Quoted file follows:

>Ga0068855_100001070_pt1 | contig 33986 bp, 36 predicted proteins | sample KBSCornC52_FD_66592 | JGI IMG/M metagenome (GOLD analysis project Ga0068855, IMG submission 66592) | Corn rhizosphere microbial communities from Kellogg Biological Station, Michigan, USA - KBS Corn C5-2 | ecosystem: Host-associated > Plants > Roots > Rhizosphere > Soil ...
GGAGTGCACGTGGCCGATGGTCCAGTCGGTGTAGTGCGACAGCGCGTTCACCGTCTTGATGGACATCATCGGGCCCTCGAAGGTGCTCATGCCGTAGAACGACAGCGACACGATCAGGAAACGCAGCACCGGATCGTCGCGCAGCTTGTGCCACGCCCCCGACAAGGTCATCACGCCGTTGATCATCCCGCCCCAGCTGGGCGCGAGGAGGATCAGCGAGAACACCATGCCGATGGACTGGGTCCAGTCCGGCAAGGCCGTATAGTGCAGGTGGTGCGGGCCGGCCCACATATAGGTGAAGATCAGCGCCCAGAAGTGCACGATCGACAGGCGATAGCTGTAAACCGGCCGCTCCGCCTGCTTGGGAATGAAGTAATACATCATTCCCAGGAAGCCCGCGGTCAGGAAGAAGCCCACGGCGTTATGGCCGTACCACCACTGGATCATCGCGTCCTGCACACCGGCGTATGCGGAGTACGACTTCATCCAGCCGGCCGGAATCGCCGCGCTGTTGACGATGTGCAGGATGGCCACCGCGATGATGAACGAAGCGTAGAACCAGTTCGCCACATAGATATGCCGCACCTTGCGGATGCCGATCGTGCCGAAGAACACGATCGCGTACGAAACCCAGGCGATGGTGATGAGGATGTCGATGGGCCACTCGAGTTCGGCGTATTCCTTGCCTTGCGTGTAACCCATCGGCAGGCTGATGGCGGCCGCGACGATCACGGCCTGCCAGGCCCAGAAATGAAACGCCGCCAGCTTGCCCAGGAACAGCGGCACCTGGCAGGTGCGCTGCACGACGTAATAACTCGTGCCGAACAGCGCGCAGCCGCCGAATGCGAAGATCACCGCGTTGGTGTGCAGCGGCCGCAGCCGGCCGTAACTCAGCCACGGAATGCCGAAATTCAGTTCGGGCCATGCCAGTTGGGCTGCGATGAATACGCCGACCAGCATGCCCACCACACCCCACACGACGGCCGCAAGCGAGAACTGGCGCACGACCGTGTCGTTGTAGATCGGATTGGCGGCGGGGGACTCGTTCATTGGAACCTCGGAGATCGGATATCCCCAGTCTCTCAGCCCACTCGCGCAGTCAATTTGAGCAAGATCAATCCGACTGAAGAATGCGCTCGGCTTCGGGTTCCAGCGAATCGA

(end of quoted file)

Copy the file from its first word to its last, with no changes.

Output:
>Ga0068855_100001070_pt1 | contig 33986 bp, 36 predicted proteins | sample KBSCornC52_FD_66592 | JGI IMG/M metagenome (GOLD analysis project Ga0068855, IMG submission 66592) | Corn rhizosphere microbial communities from Kellogg Biological Station, Michigan, USA - KBS Corn C5-2 | ecosystem: Host-associated > Plants > Roots > Rhizosphere > Soil ...
GGAGTGCACGTGGCCGATGGTCCAGTCGGTGTAGTGCGACAGCGCGTTCACCGTCTTGATGGACATCATCGGGCCCTCGAAGGTGCTCATGCCGTAGAACGACAGCGACACGATCAGGAAACGCAGCACCGGATCGTCGCGCAGCTTGTGCCACGCCCCCGACAAGGTCATCACGCCGTTGATCATCCCGCCCCAGCTGGGCGCGAGGAGGATCAGCGAGAACACCATGCCGATGGACTGGGTCCAGTCCGGCAAGGCCGTATAGTGCAGGTGGTGCGGGCCGGCCCACATATAGGTGAAGATCAGCGCCCAGAAGTGCACGATCGACAGGCGATAGCTGTAAACCGGCCGCTCCGCCTGCTTGGGAATGAAGTAATACATCATTCCCAGGAAGCCCGCGGTCAGGAAGAAGCCCACGGCGTTATGGCCGTACCACCACTGGATCATCGCGTCCTGCACACCGGCGTATGCGGAGTACGACTTCATCCAGCCGGCCGGAATCGCCGCGCTGTTGACGATGTGCAGGATGGCCACCGCGATGATGAACGAAGCGTAGAACCAGTTCGCCACATAGATATGCCGCACCTTGCGGATGCCGATCGTGCCGAAGAACACGATCGCGTACGAAACCCAGGCGATGGTGATGAGGATGTCGATGGGCCACTCGAGTTCGGCGTATTCCTTGCCTTGCGTGTAACCCATCGGCAGGCTGATGGCGGCCGCGACGATCACGGCCTGCCAGGCCCAGAAATGAAACGCCGCCAGCTTGCCCAGGAACAGCGGCACCTGGCAGGTGCGCTGCACGACGTAATAACTCGTGCCGAACAGCGCGCAGCCGCCGAATGCGAAGATCACCGCGTTGGTGTGCAGCGGCCGCAGCCGGCCGTAACTCAGCCACGGAATGCCGAAATTCAGTTCGGGCCATGCCAGTTGGGCTGCGATGAATACGCCGACCAGCATGCCCACCACACCCCACACGACGGCCGCAAGCGAGAACTGGCGCACGACCGTGTCGTTGTAGATCGGATTGGCGGCGGGGGACTCGTTCATTGGAACCTCGGAGATCGGATATCCCCAGTCTCTCAGCCCACTCGCGCAGTCAATTTGAGCAAGATCAATCCGACTGAAGAATGCGCTCGGCTTCGGGTTCCAGCGAATCGA